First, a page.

498 A.2d 334 (N.H. 1985), 84-286, Brann v. Exeter Clinic, Inc.

Docket Nº:84-286, 84-323.
Citation:498 A.2d 334, 127 N.H. 155
Opinion Judge:BROCK, J.
Party Name:Marsha BRANN, Administratrix of the Estate of Robert E. Brann, and Marsha Brann, Individually v. EXETER CLINIC, INC. and Karl L. Singer, M.D.
Attorney:Brown and Nixon P.A., Manchester (Randolph J. Reis & a. on brief, and Francis G. Murphy, Jr., orally), for plaintiff., Sulloway, Hollis & Soden, Concord (Robert M. Larsen (orally), and Irving H. Soden, on brief), for defendants. Brown and Nixon P.A., of Manchester (Randolph J. Reis & a. on the b...
Judge Panel:KING, C.J., did not sit; the others concurred.
Case Date:August 15, 1985
Court:Supreme Court of New Hampshire

Page 334

498 A.2d 334 (N.H. 1985)

127 N.H. 155

Marsha BRANN, Administratrix of the Estate of Robert E. Brann, and Marsha Brann, Individually

v.

EXETER CLINIC, INC. and Karl L. Singer, M.D.

Nos. 84-286, 84-323.

Supreme Court of New Hampshire.

August 15, 1985

Page 335

[127 N.H. 157] Brown and Nixon P.A., Manchester (Randolph J. Reis & a. on brief, and Francis G. Murphy, Jr., orally), for plaintiff.

Sulloway, Hollis & Soden, Concord (Robert M. Larsen (orally), and Irving H. Soden, on brief), for defendants.

BROCK, Justice.

This case involves two actions arising from the same event. The first is a wrongful death action for medical malpractice brought by the plaintiff Marsha Brann in her capacity as administratrix of the estate of her husband, Robert Brann (decedent). The plaintiff claims that the defendants, Dr. Karl Singer and the Exeter Clinic, Inc. (defendants), and Dr. Dennis Carlson (Carlson) failed to properly evaluate a mole which later became malignant. The plaintiff in her individual capacity also sued for loss of consortium under RSA 507:8-a. The trial resulted in a special verdict for the defendants in the wrongful death action in which the jury found that Carlson was 0% negligent, the defendants 49% negligent, and the decedent 51% negligent. On the consortium claim, the jury awarded the plaintiff three hundred thousand dollars ($300,000).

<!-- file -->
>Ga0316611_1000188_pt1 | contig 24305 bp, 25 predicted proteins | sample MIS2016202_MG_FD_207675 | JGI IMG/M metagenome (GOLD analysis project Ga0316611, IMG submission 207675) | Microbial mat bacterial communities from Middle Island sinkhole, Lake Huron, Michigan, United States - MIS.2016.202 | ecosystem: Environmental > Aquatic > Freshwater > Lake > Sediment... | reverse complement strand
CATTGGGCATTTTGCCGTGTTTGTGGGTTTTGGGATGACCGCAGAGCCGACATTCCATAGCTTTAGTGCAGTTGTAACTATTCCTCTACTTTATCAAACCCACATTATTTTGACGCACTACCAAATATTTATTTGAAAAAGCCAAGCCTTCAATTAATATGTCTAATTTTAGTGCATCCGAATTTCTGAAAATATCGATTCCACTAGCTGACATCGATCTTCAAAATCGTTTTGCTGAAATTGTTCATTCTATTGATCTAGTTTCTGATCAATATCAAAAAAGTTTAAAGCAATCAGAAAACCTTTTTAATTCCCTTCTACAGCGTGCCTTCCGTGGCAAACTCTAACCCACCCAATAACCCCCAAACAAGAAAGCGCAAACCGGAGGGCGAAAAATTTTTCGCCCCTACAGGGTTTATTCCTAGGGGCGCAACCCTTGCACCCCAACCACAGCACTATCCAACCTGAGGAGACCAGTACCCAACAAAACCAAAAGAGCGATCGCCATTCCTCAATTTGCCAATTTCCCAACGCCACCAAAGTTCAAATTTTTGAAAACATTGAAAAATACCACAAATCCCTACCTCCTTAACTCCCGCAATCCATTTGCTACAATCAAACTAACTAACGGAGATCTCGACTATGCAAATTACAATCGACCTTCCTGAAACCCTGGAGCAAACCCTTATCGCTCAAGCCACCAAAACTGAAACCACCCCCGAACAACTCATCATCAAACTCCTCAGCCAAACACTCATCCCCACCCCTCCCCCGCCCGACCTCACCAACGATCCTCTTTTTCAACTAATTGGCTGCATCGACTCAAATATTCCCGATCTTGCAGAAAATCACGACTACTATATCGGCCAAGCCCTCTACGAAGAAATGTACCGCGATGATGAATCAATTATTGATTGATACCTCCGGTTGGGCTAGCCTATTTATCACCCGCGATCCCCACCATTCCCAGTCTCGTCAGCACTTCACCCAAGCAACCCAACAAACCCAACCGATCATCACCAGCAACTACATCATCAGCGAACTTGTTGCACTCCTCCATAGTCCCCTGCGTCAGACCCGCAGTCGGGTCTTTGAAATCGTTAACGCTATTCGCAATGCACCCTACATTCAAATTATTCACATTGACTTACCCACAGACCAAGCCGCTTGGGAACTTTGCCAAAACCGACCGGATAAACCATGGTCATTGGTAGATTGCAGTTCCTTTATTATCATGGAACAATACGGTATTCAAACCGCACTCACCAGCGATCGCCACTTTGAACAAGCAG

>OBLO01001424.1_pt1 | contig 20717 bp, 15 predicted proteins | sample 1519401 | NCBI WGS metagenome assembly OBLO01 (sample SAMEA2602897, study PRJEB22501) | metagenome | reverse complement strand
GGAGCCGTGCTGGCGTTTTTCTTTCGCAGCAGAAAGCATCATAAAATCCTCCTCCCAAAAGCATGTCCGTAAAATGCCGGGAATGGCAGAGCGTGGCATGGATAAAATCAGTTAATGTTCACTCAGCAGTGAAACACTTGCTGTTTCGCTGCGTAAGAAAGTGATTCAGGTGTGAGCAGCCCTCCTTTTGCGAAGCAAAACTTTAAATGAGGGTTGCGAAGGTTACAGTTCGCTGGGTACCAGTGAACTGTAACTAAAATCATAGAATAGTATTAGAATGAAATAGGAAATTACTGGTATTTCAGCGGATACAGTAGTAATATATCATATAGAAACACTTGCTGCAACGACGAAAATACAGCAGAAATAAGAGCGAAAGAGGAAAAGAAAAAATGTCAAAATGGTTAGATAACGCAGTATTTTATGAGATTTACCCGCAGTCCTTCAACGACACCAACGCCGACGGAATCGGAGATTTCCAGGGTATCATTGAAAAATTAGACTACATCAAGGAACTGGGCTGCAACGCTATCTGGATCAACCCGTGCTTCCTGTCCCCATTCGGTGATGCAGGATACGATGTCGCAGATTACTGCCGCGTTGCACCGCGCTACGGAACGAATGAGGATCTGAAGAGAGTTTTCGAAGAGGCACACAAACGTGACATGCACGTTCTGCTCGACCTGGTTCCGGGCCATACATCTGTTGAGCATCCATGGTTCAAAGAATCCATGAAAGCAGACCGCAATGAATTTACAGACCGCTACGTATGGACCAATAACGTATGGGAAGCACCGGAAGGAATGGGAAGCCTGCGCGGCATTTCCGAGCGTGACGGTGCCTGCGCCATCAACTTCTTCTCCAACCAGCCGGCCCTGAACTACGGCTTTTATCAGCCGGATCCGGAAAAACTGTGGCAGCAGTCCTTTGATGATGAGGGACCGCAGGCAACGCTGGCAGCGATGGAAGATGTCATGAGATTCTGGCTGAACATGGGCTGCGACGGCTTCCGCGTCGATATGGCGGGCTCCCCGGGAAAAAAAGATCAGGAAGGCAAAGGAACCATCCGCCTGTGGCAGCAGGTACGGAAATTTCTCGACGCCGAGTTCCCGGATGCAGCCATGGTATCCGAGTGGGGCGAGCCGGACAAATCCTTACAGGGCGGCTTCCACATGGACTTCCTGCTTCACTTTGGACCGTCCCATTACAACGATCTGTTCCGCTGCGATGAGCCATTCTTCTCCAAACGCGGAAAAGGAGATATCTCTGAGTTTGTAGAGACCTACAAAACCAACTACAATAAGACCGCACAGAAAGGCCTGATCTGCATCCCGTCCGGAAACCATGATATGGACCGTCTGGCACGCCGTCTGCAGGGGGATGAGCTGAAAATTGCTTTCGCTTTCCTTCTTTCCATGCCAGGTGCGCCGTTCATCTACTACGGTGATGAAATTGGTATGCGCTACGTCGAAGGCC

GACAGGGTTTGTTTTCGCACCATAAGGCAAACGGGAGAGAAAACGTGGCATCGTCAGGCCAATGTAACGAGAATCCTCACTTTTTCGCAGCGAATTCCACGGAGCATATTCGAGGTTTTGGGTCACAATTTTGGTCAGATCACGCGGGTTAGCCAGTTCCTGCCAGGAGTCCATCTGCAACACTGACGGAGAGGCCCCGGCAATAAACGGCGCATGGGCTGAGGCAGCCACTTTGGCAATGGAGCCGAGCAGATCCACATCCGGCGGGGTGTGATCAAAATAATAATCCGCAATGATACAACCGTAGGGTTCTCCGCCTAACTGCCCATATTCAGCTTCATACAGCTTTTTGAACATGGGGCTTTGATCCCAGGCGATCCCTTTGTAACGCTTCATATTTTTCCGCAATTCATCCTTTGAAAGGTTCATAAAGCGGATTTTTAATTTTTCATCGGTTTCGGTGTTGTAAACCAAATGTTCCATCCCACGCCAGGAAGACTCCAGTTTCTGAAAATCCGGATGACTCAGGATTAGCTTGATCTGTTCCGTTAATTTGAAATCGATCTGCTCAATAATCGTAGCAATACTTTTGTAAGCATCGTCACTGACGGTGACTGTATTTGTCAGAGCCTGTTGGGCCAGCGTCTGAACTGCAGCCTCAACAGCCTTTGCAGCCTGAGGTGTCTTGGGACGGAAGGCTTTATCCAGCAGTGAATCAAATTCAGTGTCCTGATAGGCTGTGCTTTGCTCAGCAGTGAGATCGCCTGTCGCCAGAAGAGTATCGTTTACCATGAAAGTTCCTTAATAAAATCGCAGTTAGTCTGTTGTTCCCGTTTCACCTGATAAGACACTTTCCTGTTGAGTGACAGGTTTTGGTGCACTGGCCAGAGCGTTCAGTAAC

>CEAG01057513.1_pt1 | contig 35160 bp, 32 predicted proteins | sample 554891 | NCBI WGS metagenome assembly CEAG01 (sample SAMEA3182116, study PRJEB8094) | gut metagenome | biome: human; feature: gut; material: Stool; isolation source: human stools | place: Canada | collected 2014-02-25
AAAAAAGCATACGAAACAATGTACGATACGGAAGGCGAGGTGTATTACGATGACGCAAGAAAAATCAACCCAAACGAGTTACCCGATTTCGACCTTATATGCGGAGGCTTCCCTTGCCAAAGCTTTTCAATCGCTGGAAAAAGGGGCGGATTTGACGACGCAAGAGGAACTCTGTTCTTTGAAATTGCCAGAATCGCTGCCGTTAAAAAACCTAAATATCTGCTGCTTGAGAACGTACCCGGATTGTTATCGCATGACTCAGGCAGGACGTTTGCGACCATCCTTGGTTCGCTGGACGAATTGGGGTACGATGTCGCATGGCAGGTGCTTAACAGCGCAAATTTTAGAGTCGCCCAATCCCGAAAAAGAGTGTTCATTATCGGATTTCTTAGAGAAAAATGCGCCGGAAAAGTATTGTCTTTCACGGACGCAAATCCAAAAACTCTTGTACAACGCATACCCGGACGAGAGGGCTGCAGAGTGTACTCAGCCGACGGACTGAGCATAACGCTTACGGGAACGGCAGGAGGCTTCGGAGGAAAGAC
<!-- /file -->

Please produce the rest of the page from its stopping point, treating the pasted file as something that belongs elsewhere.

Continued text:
The plaintiff appeals the special verdict, alleging that the Superior Court (Temple, J.) erred both in instructing the jury on the issue of comparative negligence and in failing to set aside or reduce the finding of comparative negligence, absent more than a scintilla of evidence on the issue.

The defendants filed a cross-appeal, arguing that the plaintiff's loss of consortium

Page 336

claim should have been withdrawn from the jury and that the verdict for damages was excessive. For the reasons that follow, we reverse the verdict in the wrongful death action and uphold the verdict in the consortium action.

In September 1978, the decedent visited the office of Dr. Karl Singer, complaining of back problems and depression resulting from a job related injury which had occurred in January 1977. Dr. Singer's examination revealed a "pigmented lesion" on the right upper back. Suspecting that the mole might be a form of cancer called "superficial spreading melanoma," Dr. Singer did a biopsy of the lesion but did not remove the mole completely. He submitted the tissue to Dr. Carlson for analysis and the mole was found to be benign.

In June of 1980, the mole began to swell and bleed. The decedent consulted Dr. Edmund Piper on August 28, 1980. Dr. Piper completely[127 N.H. 158] excised the mole, performed a biopsy and diagnosed it as "malignant melanoma."

During the next twenty months, the melanoma spread to other parts of the decedent's body. He submitted to surgery, chemotherapy, radiation, special diets and other treatments. He also sought out faith healers in Massachusetts and the Philippines in an attempt to cure the disease. After becoming emaciated by the effects of the malignancy, Robert Brann died in April of 1982.

At trial, the evidence on the issue of negligence focused on whether Dr. Singer should have excised all of the decedent's mole in 1978 (an "excisional biopsy"), instead of only a portion of it (a "punch biopsy"). At no time, either in the pleadings or...

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